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  1. #51
    Photo Engineer's Avatar
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    Well, I'll just fall back on the examples.

    In fact, I never said anything about passing or stopping anything in that post.

    I never said that any filter could change the "color" energy level of a photon. Filters can block or pass photons depending on energy level.

    You just seem to want to argue!

    PE

  2. #52
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    It is directed towards the comments about colors and pigments.

    PE

  3. #53

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    Quote Originally Posted by Photo Engineer View Post
    It is directed towards the comments about colors and pigments.

    PE
    The thing that was part of the misunderstanding that green is a mix of blue?
    The thing we had already put straight?
    Only to have you reposit the entire misunderstanding again?

    I see...

  4. #54
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    Quote Originally Posted by Q.G. View Post
    A blue filter will do. It's not about being the complementary colour in a colour wheel, but about excluding that part of the spectrum ortho film is insensitive to.
    This thread WAS about ortho film. Some had suggested filtration to render an 'ortho look' with pan film.

    Subtractive?
    - Ian

  5. #55
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    Quote Originally Posted by Hexavalent View Post
    This thread WAS about ortho film. Some had suggested filtration to render an 'ortho look' with pan film.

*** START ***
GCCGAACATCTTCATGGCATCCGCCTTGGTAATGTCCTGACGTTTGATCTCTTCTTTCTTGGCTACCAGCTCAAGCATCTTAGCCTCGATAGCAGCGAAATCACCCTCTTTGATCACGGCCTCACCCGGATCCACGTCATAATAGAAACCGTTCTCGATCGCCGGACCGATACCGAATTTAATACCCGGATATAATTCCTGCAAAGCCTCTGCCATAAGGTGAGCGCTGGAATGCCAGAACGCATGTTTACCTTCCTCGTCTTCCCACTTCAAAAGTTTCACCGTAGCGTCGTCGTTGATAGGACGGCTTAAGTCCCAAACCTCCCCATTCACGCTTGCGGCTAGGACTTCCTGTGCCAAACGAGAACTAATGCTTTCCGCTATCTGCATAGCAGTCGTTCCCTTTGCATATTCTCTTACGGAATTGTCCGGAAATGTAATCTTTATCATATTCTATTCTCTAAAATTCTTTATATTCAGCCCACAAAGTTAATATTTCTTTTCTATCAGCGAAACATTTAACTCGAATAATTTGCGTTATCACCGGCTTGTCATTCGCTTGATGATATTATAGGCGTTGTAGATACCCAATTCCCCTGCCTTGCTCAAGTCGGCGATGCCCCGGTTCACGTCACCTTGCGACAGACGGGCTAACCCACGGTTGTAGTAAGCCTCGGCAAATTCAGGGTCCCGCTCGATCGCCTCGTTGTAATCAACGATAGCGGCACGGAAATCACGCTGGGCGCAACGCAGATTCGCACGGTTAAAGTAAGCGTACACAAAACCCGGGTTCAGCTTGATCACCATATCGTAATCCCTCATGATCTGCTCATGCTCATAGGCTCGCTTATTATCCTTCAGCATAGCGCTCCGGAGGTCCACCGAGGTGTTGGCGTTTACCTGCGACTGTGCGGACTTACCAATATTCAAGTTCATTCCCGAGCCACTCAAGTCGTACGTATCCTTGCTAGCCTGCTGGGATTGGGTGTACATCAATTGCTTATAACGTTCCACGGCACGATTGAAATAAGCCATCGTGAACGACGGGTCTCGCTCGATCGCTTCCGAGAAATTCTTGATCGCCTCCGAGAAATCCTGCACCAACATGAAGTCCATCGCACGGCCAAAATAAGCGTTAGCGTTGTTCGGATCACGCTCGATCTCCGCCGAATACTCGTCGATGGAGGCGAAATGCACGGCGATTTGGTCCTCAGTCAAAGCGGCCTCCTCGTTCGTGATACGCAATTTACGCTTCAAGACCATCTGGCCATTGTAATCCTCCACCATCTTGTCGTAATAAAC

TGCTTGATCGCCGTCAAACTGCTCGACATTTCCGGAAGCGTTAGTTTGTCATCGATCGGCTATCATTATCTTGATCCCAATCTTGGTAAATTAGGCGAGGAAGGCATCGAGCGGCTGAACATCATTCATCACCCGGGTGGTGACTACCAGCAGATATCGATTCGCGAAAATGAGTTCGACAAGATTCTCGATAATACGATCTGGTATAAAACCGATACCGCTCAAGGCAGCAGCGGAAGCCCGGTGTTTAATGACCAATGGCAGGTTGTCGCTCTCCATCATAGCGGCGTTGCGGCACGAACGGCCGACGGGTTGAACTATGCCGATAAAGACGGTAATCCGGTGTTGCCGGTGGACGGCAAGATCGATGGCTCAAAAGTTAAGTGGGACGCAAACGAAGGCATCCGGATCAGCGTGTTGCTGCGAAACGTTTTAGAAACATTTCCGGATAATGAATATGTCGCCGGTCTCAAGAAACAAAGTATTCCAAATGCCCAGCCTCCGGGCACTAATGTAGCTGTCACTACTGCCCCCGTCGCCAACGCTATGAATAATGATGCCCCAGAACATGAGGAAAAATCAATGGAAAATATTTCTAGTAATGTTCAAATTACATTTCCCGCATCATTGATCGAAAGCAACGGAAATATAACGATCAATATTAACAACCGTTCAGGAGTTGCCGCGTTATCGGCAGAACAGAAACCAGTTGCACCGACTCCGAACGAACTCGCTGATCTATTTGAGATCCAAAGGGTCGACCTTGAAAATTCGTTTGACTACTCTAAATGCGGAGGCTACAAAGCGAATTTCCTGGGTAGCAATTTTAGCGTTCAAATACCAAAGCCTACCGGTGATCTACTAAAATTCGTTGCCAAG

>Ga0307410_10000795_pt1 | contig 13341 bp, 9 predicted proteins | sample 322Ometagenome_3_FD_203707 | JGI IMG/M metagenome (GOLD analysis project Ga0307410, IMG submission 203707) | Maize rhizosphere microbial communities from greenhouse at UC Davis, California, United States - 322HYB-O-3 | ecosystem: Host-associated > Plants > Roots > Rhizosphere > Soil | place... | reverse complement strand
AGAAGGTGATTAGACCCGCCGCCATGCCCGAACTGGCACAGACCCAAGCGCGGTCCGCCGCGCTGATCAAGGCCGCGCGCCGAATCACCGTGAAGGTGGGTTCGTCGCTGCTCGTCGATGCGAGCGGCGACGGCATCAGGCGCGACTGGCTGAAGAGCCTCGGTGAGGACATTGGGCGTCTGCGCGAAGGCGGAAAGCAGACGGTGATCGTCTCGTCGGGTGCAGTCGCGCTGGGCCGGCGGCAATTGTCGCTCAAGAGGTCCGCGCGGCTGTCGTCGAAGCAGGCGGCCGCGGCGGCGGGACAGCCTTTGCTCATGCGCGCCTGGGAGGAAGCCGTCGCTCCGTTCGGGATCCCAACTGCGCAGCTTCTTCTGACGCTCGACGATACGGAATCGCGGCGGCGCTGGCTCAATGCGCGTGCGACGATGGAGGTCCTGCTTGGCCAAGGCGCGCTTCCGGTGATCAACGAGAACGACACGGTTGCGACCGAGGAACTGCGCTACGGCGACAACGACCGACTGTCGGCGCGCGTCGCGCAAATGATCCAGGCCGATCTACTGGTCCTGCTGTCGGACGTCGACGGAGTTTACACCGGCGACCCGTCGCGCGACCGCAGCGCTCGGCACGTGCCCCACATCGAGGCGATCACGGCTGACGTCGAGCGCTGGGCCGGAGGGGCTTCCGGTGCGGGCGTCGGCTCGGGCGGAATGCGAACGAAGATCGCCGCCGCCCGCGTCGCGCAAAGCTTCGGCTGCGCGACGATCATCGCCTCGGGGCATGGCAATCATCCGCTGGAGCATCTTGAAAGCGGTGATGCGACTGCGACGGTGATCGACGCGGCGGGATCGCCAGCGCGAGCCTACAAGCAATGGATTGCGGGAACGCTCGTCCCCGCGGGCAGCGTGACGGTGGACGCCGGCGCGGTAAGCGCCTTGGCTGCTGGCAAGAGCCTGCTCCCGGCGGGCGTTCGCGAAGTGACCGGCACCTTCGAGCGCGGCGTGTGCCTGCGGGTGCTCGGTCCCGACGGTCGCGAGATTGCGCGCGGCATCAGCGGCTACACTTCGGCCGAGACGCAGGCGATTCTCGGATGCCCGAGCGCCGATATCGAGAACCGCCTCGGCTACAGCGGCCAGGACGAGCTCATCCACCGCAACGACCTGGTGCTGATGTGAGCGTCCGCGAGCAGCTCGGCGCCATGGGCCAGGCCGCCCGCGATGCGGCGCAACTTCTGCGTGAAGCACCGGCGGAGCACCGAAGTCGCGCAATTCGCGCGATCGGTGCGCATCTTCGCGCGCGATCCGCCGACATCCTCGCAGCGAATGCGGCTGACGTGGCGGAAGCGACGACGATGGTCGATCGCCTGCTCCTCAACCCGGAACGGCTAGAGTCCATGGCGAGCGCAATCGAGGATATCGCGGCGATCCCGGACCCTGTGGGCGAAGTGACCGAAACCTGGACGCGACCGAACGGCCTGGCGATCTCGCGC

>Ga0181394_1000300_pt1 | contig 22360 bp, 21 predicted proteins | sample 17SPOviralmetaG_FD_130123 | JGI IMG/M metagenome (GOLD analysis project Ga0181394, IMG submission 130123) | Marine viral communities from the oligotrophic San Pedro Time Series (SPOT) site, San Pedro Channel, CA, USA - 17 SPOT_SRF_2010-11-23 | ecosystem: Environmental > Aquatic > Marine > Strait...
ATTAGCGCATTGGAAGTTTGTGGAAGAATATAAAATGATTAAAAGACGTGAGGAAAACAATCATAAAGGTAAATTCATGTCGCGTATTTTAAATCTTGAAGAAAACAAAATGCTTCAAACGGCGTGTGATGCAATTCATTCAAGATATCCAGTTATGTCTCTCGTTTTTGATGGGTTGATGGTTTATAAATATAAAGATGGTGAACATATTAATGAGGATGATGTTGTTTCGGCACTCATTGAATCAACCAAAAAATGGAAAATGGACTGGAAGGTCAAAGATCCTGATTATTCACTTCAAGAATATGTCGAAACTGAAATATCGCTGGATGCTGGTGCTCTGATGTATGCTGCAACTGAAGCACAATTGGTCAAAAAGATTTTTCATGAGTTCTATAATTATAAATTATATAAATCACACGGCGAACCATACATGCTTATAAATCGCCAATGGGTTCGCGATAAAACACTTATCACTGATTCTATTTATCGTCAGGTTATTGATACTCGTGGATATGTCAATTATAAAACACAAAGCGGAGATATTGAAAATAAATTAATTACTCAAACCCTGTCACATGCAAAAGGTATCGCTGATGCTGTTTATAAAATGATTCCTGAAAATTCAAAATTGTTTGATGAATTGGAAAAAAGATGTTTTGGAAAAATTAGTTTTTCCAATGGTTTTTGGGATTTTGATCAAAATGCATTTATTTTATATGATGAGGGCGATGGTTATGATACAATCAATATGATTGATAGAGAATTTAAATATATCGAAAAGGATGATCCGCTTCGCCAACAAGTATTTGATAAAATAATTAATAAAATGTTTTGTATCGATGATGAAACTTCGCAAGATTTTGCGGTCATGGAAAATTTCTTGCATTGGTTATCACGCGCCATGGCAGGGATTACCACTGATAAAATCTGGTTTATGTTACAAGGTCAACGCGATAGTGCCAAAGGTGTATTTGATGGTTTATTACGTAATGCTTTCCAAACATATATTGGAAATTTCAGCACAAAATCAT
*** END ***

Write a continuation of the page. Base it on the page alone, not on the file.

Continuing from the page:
Subtractive?
    Yes.
    Apply filter(s) that are a minus type. When you filter for B/W you are not adding colour but subtracting (neutralizing/removing to whatever degree) the colour. A minus yellow (blue), minus magenta (green) or Minus red filter (cyan) or the combination of these would tend to get you close to ortho on a pan film.

    *

  6. #56

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    That is why I first suggested a blue filter. Jnanian said he liked the "look" of ortho emulsions. By this I assumed he meant the typicall rendering of values we associate with prints by the old ortho glass plate landscape photographers - ie open, luminous shadows, white skies, atmoshperic haze etc. One can come pretty close by using blue filters with Panchromatic film.

  7. #57
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    Quote Originally Posted by jd callow View Post
    Yes.
    Apply filter(s) that are a minus type. When you filter for B/W you are not adding colour but subtracting (neutralizing/removing to whatever degree) the colour. A minus yellow (blue), minus magenta (green) or Minus red filter (cyan) or the combination of these would tend to get you close to ortho on a pan film.
    And my example showed a demonstration of that effect as well as the pigment material. This demo has been used world wide to demonstrate all of the elements of filtration, color and the differences between the different methods of filtration and color reproduction.

    I'm sorry if it seems to have offended one member here. As I said, look at the demo and make up your own mind.

    PE

  8. #58
    Hexavalent's Avatar
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    We're back on topic - Yay!

    If you want to see something strange, try shooting imagesetter film: (depending on type) far blue and far red sensitive with a blind spot in the green - wierdochromatic
    - Ian

  9. #59
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    That would be like the Kodak Infrared film.

    PE

  10. #60

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    Quote Originally Posted by Michael R 1974 View Post
    That is why I first suggested a blue filter. Jnanian said he liked the "look" of ortho emulsions. By this I assumed he meant the typicall rendering of values we associate with prints by the old ortho glass plate landscape photographers - ie open, luminous shadows, white skies, atmoshperic haze etc. One can come pretty close by using blue filters with Panchromatic film.

    i might try my best to get over my aversion to filters .. dark blue ?

    and with the others, should it be the dark filters or the light ones ?

    i think that is what kept me clear of filters, there are so many different
    shades of dark that i never know which one to use ...



 

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